Fixations on food and body image aren’t just a woman’s problem
Media and popular culture have defined unreal standards of beauty. For men, this often means six-pack abs and looking like Michelangelo’s David. But that ideal image can be destructive.
For Elgin resident Robert Allanson and many other men with eating disorders, the fixation on being lean and strong started in a somewhat healthy place, but over time became distorted and unhealthy.
Allanson began to tie his self-worth to his ability to work out more. When he received a compliment, it would bolster that association. His body image grew more and more distorted.
“Just the smallest amount of fat on my stomach would be a source of fear,” he says. “I started to become terrified of what would happen if I missed a workout. Would all the muscle I thought I developed from the long hours in the gym go away? What about the abs that I had chiseled out? I had no control over my own mind. Perfection became the name of the game.”
“A lot of people diet as part of a workout plan, and it doesn’t develop into an eating disorder for everyone,” says Brad Smith, MD, medical director of eating disorders at Rogers Behavioral Health. “But for some it will, because they develop changes in their ways of thinking about weight and shape.”
In the United States, 10 million men will suffer from a clinically significant eating disorder at some time in their life, according to the National Eating Disorder Association. These disorders include anorexia nervosa, bulimia nervosa, binge eating disorder and other unspecified eating disorders.
“We see men go to extreme dietary restraint,” says Nicholas Farrell, PhD, clinical supervisor for Rogers Behavioral Health’s eating disorders program. Rogers provides residential treatment at its eating disorder center in Delafield, Wisconsin, as well as intensive day treatment programs in Skokie and other locations.
Eating disorders don’t just involve cutting fats, sweets and junk food. Men might engage in excessive exercising, often for prolonged periods or multiple times per day, while drastically limiting nutritional resources or taking extreme measures to avoid certain foods.
A mental health disorder
Eating disorders are a multiheaded monster. Along with extreme eating habits come unhealthy patterns of thought. Allanson says his eating disorder was as much about control as it was about food. “It was more the rules that I set into place. If I didn’t abide by them, I felt an intense, overwhelming anxiety.”
The diagnosis and treatment of eating disorders is often complicated by the presence of other mental health disorders. “Over 60 percent of people who are diagnosed with eating disorders also have anxiety, often in the form of obsessive-compulsive disorder,” Farrell says.
Co-occurring depression is also common and is present in 50 percent to 70 percent of those with eating disorders. Excessive exercise and substance abuse also frequently occur. The result is that treating someone with an eating disorder is as tangled and nuanced as the condition itself.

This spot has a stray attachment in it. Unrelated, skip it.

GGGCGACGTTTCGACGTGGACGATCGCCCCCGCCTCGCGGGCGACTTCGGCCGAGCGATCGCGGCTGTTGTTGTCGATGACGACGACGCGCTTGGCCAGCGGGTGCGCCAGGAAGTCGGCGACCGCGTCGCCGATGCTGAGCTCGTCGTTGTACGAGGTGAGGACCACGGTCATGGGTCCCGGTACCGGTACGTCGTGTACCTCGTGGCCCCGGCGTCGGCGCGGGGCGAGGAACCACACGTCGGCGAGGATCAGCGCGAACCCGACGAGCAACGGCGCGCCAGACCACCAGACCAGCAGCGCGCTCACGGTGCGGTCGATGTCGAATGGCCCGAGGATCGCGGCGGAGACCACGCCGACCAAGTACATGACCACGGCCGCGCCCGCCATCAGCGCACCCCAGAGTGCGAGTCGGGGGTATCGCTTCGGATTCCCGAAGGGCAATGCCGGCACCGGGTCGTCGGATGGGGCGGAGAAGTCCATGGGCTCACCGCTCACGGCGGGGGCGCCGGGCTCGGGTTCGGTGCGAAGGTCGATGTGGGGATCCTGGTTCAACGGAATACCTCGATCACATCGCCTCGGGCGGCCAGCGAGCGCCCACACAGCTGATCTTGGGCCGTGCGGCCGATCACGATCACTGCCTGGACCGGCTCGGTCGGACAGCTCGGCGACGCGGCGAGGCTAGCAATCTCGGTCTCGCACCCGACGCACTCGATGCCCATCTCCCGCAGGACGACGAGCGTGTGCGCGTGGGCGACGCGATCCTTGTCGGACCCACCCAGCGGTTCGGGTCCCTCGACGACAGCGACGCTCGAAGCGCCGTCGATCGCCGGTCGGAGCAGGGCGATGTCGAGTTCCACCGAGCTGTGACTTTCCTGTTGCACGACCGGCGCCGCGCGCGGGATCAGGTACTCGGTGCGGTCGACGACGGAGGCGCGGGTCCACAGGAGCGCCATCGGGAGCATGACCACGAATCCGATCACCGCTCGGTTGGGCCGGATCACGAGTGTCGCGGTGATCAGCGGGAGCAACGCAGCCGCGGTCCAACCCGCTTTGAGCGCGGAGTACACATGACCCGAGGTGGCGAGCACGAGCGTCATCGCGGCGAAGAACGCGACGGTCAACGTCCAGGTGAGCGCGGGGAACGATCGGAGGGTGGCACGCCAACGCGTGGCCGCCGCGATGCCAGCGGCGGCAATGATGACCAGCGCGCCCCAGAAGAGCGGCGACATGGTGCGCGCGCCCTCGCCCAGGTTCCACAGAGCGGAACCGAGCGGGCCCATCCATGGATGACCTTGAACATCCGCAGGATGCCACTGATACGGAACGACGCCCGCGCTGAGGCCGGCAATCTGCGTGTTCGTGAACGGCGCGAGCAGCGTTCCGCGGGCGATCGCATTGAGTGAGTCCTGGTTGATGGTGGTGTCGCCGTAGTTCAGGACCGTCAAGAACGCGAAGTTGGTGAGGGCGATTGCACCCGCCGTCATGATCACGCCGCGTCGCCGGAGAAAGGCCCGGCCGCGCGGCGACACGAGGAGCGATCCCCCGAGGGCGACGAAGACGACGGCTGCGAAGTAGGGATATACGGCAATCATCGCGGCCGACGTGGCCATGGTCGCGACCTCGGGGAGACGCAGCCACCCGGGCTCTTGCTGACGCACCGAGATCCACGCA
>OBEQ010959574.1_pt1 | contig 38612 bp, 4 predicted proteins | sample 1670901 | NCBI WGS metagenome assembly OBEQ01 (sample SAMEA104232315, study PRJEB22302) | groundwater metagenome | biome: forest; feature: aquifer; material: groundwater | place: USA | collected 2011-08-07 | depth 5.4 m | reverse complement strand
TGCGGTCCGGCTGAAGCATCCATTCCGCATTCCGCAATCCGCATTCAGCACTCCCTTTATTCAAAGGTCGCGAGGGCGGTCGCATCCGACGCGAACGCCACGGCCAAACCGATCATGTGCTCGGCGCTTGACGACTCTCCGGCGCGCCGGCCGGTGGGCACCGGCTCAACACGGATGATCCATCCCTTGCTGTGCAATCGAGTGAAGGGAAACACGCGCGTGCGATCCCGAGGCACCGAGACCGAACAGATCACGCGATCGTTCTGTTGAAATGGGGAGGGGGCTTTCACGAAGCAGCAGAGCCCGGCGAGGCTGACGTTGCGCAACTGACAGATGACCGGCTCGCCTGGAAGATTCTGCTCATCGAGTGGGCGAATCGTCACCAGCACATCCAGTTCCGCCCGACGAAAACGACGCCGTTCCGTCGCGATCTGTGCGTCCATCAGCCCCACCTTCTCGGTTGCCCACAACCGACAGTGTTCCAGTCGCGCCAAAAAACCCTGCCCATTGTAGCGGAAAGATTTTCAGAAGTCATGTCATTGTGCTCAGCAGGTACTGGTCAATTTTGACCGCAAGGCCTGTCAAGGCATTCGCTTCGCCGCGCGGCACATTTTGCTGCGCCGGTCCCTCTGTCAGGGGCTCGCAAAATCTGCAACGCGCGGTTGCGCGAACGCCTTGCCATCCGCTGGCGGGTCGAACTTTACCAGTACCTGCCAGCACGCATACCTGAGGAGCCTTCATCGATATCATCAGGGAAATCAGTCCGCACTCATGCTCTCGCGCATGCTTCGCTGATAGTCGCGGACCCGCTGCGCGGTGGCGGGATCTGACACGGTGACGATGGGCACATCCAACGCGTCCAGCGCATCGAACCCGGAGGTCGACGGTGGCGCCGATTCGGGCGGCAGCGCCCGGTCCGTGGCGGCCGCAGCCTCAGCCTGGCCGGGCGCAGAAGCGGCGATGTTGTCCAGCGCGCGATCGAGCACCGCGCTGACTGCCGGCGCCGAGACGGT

A team approach
“It’s critical to have a multidisciplinary team approach to treatment,” says Delia Aldridge, MD, CEDS, medical director of the Center for Eating Disorders at AMITA Health Alexian Brothers Behavioral Health Hospital in Hoffman Estates. This team often includes a psychologist, psychiatrist, dietitian and general physician. There are typically a variety of psychological and diet assessments taken into account, and patients usually meet with a therapist as well as an internist to assess mental and medical stability.
Farrell says that a fundamental objective in eating disorder therapy is to gradually reduce fear of certain foods or the rules in place surrounding certain foods. For example, Allanson had a rule of never eating fried or fast foods. Through exposure therapy, a patient is gradually exposed to the food they fear, eventually working up to eating it. “It’s all about helping the patient disconfirm the faulty expectations they have about certain foods,” Farrell says.
Often, patients will stay for an extended period at residential treatment centers such as Rogers Behavioral Health, which was one of the first in the nation to offer a men’s eating disorder program. The goal of residential treatment is to regain a healthy weight while working through the emotional and behavioral issues surrounding eating disorders. “For me, it was about restoring my body weight and changing the distorted thinking [and] the rules I had in place,” Allanson says.
But providing proper care to men with eating disorders is not easy for a multitude of reasons. For one, men often hide eating disorders more easily than women. “Men go unnoticed longer by family and doctors because they are
not necessarily trying to lose a lot of weight,” Smith says. “They don’t look as malnourished because they are focused on lean muscle mass building and obsessiveness about body fat.”
While treatment for eating disorders may lag for men, Aldridge says she has seen improvements. “When I started practicing 15 years ago, there were only two residential treatment centers for eating disorders in the entire country that would take males, but now I can name at least six in the Midwest alone.”
The next step is much harder: reversing decades of cultural stigma around eating disorders — for both men and women — so individuals can reach out for help and support.
“We look at people with eating disorders or mental illness as broken, as weak,” Allanson says. “Some of that residual crap from society still lingers and requires consistent work to address self-esteem to avoid relapsing into old patterns. The key for me is open and honest communication with my wife and family, being fully present, recognizing how I am feeling in each moment and simply allowing myself to truly enjoy life.”